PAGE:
The report concludes that it would be helpful to discuss this scenario as a part of the PPL training and rating re-validation in single engine aircraft, so that pilots have a better understanding of the techniques for managing a partial power loss situation.

Category: Accident Reports,


  • Couple of typos:
    “The air traffic controller looked up and the sound. The the aircraft” probably should be “The air traffic controller looked up at the sound. The aircraft”
    “There are no other cases in the UK where the discharge tube has become attached” probably should be “There are no other cases in the UK where the discharge tube has become detached”

    Sorry… the OCD speaks…

    • Also, “which is why in the later test, all four engines showed normal compression.” should be “which is why in the later test, all four cylinders showed normal compression.” (Para 35).

      • Thank you both. Fixed these and two other errors pointed out to me in email. I thought I’d left enough time for proofing but apparently not!

  • How many hours did the pilot have? How many recent hours? How long had it been since an instructor reviewed his pilot skills? (In the US, a requirement for a biennial flight review by an instructor came in about the time I got my PPL, but the instructor who did mine took it pretty lightly.) This would be tough situation for anyone; for a non-commercial pilot with no other qualified pilot on board, and possibly not a lot of recent experience (let alone practice for difficult situations), it’s downright nasty. (I’m not surprised that a partial failure is more dangerous than a full failure; there are more decisions to make.) In this situation (so close to the ground) it’s not clear that spending time on an engine-out checklist (except for what might have been in his head) is useful; it’s easy to say that he should have been aware enough of his surroundings to put the nose down and land, but with someone behind him shooting video he might have been distracted — or had an ego problem.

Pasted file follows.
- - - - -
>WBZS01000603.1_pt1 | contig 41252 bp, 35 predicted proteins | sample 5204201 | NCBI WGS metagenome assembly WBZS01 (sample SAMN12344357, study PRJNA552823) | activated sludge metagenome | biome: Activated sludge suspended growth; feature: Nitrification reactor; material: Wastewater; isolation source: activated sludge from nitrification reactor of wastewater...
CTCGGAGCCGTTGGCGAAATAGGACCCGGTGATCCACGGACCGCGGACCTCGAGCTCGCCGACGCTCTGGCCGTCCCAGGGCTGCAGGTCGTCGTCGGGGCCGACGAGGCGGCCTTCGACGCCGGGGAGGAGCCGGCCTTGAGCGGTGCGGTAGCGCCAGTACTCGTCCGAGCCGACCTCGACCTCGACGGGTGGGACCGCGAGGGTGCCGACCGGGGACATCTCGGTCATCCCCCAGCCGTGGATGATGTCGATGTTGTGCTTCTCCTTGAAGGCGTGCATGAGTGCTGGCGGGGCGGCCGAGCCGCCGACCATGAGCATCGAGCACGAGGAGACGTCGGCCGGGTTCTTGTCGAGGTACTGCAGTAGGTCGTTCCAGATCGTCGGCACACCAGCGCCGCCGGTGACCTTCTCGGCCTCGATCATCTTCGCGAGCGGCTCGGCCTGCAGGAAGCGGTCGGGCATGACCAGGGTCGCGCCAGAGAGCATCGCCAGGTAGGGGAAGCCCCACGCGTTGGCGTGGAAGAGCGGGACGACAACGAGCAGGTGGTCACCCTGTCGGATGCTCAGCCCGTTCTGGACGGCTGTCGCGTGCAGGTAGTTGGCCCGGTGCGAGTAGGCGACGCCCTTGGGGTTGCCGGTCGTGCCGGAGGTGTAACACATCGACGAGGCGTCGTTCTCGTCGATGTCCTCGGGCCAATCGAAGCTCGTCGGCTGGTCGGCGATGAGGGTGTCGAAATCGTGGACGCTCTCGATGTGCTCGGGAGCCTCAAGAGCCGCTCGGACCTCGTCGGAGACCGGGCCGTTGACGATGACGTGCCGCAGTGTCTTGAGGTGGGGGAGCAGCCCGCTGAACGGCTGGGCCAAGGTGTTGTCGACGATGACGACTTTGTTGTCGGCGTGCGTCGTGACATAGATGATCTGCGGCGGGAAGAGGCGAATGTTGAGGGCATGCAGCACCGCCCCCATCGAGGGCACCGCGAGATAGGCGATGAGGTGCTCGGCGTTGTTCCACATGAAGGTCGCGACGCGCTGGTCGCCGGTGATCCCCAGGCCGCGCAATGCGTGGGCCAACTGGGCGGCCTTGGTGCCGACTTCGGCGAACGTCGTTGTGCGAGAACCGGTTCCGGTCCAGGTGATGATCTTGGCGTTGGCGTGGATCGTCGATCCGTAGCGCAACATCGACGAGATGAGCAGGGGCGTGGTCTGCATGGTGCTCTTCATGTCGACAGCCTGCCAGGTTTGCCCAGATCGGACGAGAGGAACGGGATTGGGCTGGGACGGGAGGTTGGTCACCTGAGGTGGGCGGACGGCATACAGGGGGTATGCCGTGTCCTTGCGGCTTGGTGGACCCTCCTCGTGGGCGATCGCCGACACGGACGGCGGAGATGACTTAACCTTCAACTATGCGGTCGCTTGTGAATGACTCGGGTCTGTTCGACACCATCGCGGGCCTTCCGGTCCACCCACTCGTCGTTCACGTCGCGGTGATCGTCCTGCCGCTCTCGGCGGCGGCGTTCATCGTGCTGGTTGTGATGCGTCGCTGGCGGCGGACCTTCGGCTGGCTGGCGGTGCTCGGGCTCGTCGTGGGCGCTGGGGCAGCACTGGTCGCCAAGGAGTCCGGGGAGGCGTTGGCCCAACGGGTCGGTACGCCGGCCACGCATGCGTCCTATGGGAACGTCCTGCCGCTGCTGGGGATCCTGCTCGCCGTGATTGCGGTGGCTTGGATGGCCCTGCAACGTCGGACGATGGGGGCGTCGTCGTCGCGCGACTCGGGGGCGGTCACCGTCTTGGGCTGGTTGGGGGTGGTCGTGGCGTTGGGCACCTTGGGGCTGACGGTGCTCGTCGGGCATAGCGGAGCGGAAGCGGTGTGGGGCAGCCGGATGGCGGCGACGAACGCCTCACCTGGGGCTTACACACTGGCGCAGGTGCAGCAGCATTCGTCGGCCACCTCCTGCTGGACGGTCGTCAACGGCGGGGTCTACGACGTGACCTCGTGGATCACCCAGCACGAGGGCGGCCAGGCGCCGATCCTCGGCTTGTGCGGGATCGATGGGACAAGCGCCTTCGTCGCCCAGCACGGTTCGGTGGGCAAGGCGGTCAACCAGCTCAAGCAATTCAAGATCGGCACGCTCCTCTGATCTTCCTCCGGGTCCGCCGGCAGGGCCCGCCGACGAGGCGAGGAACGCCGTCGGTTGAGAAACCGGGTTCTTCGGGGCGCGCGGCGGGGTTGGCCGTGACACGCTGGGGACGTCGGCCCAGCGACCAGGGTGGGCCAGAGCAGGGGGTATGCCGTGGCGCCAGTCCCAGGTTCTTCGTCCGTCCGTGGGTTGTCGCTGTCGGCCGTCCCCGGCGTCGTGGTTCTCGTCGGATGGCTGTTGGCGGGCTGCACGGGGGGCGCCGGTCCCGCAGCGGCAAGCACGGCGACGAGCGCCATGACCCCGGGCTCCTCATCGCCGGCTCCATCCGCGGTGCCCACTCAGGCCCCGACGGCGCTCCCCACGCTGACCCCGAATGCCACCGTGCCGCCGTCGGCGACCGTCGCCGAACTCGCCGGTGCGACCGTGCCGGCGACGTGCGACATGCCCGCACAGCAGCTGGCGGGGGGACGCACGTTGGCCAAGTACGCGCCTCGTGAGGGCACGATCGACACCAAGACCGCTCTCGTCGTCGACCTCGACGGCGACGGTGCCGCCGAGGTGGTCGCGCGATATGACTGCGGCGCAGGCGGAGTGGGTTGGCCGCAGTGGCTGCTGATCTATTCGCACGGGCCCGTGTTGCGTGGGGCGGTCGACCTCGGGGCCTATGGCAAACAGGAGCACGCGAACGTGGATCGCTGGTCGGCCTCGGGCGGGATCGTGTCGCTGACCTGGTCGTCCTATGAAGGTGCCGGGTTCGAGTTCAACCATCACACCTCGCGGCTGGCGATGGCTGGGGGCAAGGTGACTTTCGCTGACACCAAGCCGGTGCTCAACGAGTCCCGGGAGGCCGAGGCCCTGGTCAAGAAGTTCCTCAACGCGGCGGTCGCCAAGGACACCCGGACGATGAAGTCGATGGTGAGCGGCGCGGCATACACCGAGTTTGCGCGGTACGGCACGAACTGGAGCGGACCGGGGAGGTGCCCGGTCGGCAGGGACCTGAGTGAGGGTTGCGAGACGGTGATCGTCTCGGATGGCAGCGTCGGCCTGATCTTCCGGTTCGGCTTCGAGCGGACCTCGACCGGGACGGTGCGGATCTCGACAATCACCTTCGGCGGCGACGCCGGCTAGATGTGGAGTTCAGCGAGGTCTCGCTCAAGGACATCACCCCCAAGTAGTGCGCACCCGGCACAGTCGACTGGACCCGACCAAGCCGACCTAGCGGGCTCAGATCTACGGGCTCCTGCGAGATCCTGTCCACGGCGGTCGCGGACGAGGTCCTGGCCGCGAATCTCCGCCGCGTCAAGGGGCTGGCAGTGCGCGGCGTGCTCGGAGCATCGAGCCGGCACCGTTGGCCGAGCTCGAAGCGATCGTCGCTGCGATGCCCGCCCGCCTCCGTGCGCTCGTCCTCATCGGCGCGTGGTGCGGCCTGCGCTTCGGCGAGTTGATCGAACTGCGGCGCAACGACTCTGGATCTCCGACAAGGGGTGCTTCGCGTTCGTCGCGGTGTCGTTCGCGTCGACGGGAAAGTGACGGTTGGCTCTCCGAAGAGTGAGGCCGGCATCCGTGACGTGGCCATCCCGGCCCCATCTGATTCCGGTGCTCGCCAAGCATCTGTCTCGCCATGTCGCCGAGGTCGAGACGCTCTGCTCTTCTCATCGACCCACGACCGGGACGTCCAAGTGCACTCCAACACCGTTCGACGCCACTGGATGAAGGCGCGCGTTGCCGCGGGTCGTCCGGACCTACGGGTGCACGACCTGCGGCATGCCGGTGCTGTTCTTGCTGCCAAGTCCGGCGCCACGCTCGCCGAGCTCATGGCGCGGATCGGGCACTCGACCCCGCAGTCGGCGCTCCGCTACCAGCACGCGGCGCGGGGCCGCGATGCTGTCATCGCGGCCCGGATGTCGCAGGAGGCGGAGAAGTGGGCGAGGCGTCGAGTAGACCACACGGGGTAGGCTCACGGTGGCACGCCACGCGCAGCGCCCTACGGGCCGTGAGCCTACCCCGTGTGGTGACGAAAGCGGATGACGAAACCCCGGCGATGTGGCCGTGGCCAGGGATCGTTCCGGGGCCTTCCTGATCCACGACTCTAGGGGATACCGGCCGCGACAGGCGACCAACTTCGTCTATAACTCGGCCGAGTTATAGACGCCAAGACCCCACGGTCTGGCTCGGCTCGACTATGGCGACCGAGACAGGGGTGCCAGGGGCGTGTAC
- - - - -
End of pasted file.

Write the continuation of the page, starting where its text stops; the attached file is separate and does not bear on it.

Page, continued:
The recollections afterward being at odds with what happened isn’t surprising; IIUC, serious injuries can scramble just-passed memories.

  • The engine failure checklist is reproduced in the report, and it’s mostly useless for a partial failure. I can see a pilot spending time on it if the aircraft was still able to maintain altitude. Where jet pilots practice “1 engine out” procedures, maybe rotary engine pilots should practice “1 cylinder out” situations?